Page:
Who gets paid more?

The Fraser Institute is really concerned that public sector employees might be making more than private sector employees. What is notable about the recent Fraser Institute report on public and private sector wages in British Columbia is that it does not seem particularly concerned with the reasons why there are…
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Toronto, you’re richer than you think

Toronto’s budget season has begun in earnest, and it’s yielding a mix of the predictable “we can’t afford things” debate, along with some refreshing surprises. Refreshing: Mayor John Tory is clearly signalling a desire to break from the recent past with the 2015 budget. His announcement on improvements to the…
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Rigour is meant for others

Rigorous analysis: so overrated! Late in November, former Liberal cabinet minister Lucienne Robillard unveiled the first set of recommendations by her advisory group tasked with reviewing Quebec government spending. Indeed, in June, the Couillard government mandated the committee to find potential avenues to reach a targeted $3.2G in savings in…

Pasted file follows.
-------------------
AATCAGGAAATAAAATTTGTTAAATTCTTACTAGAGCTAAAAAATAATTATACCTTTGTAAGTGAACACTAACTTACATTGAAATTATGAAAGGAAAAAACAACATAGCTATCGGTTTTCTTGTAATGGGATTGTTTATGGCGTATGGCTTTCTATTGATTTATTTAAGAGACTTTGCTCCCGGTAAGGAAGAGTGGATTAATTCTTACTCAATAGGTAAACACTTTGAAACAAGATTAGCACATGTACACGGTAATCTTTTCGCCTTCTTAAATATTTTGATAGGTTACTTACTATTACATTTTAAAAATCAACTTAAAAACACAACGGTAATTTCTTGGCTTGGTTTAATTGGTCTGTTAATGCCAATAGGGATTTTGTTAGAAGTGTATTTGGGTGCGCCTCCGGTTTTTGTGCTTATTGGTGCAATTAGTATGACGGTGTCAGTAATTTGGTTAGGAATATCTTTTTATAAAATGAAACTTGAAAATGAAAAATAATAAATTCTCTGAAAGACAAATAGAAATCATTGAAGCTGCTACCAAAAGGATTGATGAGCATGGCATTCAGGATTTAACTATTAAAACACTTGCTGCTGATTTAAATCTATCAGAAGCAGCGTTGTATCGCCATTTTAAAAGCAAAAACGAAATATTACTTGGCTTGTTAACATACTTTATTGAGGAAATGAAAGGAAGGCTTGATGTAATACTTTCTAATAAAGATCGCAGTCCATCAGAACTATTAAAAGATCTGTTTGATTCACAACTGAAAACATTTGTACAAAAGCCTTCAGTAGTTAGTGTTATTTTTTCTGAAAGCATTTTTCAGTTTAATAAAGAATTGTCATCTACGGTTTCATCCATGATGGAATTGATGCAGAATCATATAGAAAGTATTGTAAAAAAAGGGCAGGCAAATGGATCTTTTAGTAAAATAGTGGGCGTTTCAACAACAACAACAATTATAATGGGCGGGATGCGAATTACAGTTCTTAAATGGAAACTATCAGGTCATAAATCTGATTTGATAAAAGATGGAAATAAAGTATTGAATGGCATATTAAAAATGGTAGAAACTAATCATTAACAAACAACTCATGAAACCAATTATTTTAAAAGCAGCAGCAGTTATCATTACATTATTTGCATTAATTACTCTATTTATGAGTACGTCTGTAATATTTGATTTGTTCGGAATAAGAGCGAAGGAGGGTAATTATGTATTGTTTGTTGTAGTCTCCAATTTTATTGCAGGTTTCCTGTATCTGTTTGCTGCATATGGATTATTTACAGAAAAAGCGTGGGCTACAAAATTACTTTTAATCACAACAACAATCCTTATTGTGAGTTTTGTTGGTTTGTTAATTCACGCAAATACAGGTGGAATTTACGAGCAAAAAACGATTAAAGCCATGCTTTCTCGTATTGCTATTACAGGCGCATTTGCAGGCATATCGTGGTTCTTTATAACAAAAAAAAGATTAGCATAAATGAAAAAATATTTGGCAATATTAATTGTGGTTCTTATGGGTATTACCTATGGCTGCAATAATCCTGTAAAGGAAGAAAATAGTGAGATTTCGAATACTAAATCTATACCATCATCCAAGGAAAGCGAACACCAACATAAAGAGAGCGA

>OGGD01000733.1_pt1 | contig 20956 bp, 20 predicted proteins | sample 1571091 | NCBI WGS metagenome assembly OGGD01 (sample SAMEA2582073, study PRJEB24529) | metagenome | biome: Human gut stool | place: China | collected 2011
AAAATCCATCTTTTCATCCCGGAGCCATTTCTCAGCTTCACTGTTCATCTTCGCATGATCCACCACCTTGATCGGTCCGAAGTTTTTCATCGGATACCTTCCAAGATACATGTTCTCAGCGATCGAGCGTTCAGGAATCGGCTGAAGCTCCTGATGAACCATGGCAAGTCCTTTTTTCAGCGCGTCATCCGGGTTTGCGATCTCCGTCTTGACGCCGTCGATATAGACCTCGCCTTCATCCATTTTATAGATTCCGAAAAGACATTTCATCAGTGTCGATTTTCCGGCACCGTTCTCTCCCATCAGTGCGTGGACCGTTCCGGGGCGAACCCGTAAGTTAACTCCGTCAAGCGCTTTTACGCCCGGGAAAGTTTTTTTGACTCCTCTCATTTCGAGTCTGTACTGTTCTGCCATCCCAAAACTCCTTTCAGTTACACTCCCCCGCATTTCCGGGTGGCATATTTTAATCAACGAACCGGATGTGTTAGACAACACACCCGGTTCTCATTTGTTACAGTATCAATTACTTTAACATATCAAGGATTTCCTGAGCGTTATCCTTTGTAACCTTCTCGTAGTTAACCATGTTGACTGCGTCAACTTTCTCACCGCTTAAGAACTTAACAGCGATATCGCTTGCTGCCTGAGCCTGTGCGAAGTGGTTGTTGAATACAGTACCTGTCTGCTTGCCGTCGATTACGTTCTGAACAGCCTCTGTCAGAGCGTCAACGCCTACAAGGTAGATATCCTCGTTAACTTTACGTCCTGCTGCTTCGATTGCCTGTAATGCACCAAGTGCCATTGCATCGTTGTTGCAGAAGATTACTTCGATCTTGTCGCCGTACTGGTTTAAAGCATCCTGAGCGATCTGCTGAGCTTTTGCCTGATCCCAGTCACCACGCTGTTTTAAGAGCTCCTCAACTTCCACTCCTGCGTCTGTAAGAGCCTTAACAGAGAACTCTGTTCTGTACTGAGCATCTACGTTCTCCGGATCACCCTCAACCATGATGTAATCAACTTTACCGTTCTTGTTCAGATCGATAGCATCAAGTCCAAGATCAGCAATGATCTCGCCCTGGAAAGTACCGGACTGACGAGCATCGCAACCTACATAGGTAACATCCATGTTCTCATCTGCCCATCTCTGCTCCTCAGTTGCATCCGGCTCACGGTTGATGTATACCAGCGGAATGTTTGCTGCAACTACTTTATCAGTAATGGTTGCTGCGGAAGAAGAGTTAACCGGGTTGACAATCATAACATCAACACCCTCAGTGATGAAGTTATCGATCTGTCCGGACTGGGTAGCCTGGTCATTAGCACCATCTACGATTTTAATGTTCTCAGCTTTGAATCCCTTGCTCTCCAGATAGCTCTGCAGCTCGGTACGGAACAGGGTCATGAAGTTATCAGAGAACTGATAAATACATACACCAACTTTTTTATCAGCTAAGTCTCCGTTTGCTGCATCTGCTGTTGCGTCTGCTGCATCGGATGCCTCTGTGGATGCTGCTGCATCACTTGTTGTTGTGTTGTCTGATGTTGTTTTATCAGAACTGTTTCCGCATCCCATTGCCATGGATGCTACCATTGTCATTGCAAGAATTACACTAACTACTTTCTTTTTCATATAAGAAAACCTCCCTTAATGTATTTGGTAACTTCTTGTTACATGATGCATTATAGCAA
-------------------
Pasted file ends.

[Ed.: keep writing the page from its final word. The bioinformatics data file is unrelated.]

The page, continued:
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Nova Scotia Tax Review: Eroding Tax Fairness

The Nova Scotia Tax Review released today lacks an analysis of the impact its tax changes will have on Nova Scotians. Who would benefit? A simple distributional analysis of different income groups would give us some information. Not available. (Informative to check out the analysis we did for the Hamm…
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PPPs: Like using a credit card to buy a house

On Monday, we published a study in which we estimated how much Quebec could save by putting an end to our unsavoury experience using public-private partnerships (PPP) to manage Montreal’s two university health centres, MUHC and CHUM. Our verdict: savings could reach $4 billion over the next thirty years, i.e….
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